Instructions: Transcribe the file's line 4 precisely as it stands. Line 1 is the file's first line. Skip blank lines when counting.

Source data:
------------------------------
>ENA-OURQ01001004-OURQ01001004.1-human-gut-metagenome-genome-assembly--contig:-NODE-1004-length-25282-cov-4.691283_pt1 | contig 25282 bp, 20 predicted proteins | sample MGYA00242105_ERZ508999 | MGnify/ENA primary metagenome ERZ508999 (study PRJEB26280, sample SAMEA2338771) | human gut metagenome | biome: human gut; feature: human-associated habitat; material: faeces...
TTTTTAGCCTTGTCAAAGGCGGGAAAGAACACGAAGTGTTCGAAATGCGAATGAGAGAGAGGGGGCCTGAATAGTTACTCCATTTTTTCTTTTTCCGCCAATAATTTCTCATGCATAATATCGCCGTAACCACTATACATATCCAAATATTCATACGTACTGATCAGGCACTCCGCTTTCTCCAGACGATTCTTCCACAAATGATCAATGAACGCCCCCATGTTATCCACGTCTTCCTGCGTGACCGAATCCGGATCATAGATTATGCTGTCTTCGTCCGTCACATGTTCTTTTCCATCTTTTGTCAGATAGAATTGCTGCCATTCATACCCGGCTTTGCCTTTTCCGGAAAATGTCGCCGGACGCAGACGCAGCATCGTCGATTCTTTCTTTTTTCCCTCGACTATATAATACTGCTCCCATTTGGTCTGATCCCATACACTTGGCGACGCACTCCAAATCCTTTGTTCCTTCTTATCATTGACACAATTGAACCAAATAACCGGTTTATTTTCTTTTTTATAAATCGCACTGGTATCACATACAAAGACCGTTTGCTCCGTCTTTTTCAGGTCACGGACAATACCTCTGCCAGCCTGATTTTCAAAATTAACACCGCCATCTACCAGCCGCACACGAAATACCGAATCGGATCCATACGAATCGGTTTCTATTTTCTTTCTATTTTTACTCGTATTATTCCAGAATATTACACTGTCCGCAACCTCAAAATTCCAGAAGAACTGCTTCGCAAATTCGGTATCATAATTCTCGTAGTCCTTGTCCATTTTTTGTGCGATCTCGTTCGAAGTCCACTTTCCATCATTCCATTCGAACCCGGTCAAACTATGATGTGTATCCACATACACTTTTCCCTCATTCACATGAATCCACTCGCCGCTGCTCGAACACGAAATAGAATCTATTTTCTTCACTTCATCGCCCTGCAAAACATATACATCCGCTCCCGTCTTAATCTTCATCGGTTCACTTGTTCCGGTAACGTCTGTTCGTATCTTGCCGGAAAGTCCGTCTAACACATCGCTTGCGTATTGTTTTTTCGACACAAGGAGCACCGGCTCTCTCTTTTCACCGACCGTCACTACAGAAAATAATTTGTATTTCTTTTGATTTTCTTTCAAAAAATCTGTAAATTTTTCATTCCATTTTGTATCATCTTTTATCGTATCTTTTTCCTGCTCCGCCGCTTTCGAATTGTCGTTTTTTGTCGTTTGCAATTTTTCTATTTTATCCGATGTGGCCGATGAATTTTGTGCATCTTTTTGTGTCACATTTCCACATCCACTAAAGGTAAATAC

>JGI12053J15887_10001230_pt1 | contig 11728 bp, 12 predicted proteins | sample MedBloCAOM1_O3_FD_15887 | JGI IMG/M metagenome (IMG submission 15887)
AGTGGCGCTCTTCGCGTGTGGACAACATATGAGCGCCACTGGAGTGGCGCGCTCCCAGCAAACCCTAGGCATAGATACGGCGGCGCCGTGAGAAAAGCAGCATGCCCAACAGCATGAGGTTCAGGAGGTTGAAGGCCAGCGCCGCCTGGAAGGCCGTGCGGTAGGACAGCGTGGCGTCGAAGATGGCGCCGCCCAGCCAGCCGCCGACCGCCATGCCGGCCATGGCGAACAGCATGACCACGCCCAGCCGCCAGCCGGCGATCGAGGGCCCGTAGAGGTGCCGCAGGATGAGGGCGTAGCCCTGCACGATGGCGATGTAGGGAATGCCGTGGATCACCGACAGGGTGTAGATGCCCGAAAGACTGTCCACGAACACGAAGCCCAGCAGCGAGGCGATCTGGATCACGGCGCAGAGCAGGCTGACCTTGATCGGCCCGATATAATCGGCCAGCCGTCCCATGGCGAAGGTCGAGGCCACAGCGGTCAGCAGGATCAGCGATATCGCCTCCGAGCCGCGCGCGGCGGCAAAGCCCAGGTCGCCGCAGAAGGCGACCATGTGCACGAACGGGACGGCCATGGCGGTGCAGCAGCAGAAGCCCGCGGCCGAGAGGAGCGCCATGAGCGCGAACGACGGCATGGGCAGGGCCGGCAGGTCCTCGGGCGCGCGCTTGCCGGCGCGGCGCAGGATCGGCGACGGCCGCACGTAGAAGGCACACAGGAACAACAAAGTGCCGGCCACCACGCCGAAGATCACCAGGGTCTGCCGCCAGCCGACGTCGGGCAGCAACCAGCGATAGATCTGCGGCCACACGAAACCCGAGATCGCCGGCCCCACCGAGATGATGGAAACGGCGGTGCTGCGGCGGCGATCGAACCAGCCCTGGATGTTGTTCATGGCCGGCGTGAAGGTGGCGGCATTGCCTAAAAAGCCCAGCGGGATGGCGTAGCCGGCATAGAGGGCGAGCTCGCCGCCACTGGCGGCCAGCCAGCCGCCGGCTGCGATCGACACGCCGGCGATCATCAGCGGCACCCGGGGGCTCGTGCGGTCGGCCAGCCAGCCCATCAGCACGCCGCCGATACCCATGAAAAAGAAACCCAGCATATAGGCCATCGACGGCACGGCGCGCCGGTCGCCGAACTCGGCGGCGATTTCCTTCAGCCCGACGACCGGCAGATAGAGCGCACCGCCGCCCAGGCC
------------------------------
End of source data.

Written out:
AGTGGCGCTCTTCGCGTGTGGACAACATATGAGCGCCACTGGAGTGGCGCGCTCCCAGCAAACCCTAGGCATAGATACGGCGGCGCCGTGAGAAAAGCAGCATGCCCAACAGCATGAGGTTCAGGAGGTTGAAGGCCAGCGCCGCCTGGAAGGCCGTGCGGTAGGACAGCGTGGCGTCGAAGATGGCGCCGCCCAGCCAGCCGCCGACCGCCATGCCGGCCATGGCGAACAGCATGACCACGCCCAGCCGCCAGCCGGCGATCGAGGGCCCGTAGAGGTGCCGCAGGATGAGGGCGTAGCCCTGCACGATGGCGATGTAGGGAATGCCGTGGATCACCGACAGGGTGTAGATGCCCGAAAGACTGTCCACGAACACGAAGCCCAGCAGCGAGGCGATCTGGATCACGGCGCAGAGCAGGCTGACCTTGATCGGCCCGATATAATCGGCCAGCCGTCCCATGGCGAAGGTCGAGGCCACAGCGGTCAGCAGGATCAGCGATATCGCCTCCGAGCCGCGCGCGGCGGCAAAGCCCAGGTCGCCGCAGAAGGCGACCATGTGCACGAACGGGACGGCCATGGCGGTGCAGCAGCAGAAGCCCGCGGCCGAGAGGAGCGCCATGAGCGCGAACGACGGCATGGGCAGGGCCGGCAGGTCCTCGGGCGCGCGCTTGCCGGCGCGGCGCAGGATCGGCGACGGCCGCACGTAGAAGGCACACAGGAACAACAAAGTGCCGGCCACCACGCCGAAGATCACCAGGGTCTGCCGCCAGCCGACGTCGGGCAGCAACCAGCGATAGATCTGCGGCCACACGAAACCCGAGATCGCCGGCCCCACCGAGATGATGGAAACGGCGGTGCTGCGGCGGCGATCGAACCAGCCCTGGATGTTGTTCATGGCCGGCGTGAAGGTGGCGGCATTGCCTAAAAAGCCCAGCGGGATGGCGTAGCCGGCATAGAGGGCGAGCTCGCCGCCACTGGCGGCCAGCCAGCCGCCGGCTGCGATCGACACGCCGGCGATCATCAGCGGCACCCGGGGGCTCGTGCGGTCGGCCAGCCAGCCCATCAGCACGCCGCCGATACCCATGAAAAAGAAACCCAGCATATAGGCCATCGACGGCACGGCGCGCCGGTCGCCGAACTCGGCGGCGATTTCCTTCAGCCCGACGACCGGCAGATAGAGCGCACCGCCGCCCAGGCC